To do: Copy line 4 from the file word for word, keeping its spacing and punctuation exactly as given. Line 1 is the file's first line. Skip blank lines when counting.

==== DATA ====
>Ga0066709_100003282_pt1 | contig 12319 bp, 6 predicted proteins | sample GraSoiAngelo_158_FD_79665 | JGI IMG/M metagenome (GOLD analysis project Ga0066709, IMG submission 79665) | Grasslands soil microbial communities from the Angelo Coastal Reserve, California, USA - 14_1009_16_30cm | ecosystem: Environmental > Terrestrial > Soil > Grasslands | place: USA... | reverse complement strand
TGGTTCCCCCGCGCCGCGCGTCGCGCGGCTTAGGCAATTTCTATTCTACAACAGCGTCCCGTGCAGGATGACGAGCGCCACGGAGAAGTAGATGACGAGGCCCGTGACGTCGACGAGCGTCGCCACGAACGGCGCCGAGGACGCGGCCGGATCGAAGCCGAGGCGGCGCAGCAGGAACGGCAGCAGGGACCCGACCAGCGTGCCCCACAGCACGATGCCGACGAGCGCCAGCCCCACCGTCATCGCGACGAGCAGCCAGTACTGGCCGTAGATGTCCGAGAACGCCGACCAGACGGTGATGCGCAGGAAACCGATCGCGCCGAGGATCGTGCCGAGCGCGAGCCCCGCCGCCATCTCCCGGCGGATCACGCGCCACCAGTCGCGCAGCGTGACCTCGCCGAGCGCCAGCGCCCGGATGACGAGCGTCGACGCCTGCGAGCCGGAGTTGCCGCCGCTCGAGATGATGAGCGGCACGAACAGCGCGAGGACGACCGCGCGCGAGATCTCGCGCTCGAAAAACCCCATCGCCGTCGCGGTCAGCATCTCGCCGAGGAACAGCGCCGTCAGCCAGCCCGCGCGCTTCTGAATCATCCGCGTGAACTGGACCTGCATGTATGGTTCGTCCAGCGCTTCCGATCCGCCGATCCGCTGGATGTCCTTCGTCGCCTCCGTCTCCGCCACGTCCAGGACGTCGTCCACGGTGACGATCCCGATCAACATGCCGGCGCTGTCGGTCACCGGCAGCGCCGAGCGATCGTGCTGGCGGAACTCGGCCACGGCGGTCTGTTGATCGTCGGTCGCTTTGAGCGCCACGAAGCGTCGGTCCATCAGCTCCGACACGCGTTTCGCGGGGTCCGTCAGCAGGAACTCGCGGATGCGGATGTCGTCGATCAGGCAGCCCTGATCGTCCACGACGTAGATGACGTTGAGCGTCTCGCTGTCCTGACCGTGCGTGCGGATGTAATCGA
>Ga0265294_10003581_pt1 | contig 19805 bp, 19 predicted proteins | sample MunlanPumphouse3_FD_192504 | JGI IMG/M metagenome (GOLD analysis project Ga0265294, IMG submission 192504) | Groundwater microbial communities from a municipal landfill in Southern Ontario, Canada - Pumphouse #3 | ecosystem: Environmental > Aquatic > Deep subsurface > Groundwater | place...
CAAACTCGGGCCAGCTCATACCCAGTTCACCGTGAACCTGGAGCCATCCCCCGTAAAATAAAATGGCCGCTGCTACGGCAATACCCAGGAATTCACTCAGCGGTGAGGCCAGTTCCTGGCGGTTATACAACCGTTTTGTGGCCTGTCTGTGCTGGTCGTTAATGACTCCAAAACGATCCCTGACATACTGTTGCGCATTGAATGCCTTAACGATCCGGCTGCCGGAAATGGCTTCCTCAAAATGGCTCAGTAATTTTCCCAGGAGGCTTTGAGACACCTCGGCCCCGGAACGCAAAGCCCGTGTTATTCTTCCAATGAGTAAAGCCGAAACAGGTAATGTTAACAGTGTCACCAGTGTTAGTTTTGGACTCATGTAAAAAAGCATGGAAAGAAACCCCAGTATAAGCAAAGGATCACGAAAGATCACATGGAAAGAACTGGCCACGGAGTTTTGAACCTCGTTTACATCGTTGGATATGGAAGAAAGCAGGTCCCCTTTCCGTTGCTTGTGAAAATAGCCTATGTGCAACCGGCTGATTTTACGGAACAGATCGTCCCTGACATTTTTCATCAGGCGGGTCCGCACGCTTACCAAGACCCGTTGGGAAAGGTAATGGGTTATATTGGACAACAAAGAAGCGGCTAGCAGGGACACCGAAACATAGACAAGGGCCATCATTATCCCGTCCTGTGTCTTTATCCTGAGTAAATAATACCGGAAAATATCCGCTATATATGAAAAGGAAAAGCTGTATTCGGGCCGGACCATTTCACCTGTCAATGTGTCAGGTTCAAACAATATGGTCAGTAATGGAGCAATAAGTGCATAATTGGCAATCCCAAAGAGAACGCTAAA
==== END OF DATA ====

CAAACTCGGGCCAGCTCATACCCAGTTCACCGTGAACCTGGAGCCATCCCCCGTAAAATAAAATGGCCGCTGCTACGGCAATACCCAGGAATTCACTCAGCGGTGAGGCCAGTTCCTGGCGGTTATACAACCGTTTTGTGGCCTGTCTGTGCTGGTCGTTAATGACTCCAAAACGATCCCTGACATACTGTTGCGCATTGAATGCCTTAACGATCCGGCTGCCGGAAATGGCTTCCTCAAAATGGCTCAGTAATTTTCCCAGGAGGCTTTGAGACACCTCGGCCCCGGAACGCAAAGCCCGTGTTATTCTTCCAATGAGTAAAGCCGAAACAGGTAATGTTAACAGTGTCACCAGTGTTAGTTTTGGACTCATGTAAAAAAGCATGGAAAGAAACCCCAGTATAAGCAAAGGATCACGAAAGATCACATGGAAAGAACTGGCCACGGAGTTTTGAACCTCGTTTACATCGTTGGATATGGAAGAAAGCAGGTCCCCTTTCCGTTGCTTGTGAAAATAGCCTATGTGCAACCGGCTGATTTTACGGAACAGATCGTCCCTGACATTTTTCATCAGGCGGGTCCGCACGCTTACCAAGACCCGTTGGGAAAGGTAATGGGTTATATTGGACAACAAAGAAGCGGCTAGCAGGGACACCGAAACATAGACAAGGGCCATCATTATCCCGTCCTGTGTCTTTATCCTGAGTAAATAATACCGGAAAATATCCGCTATATATGAAAAGGAAAAGCTGTATTCGGGCCGGACCATTTCACCTGTCAATGTGTCAGGTTCAAACAATATGGTCAGTAATGGAGCAATAAGTGCATAATTGGCAATCCCAAAGAGAACGCTAAA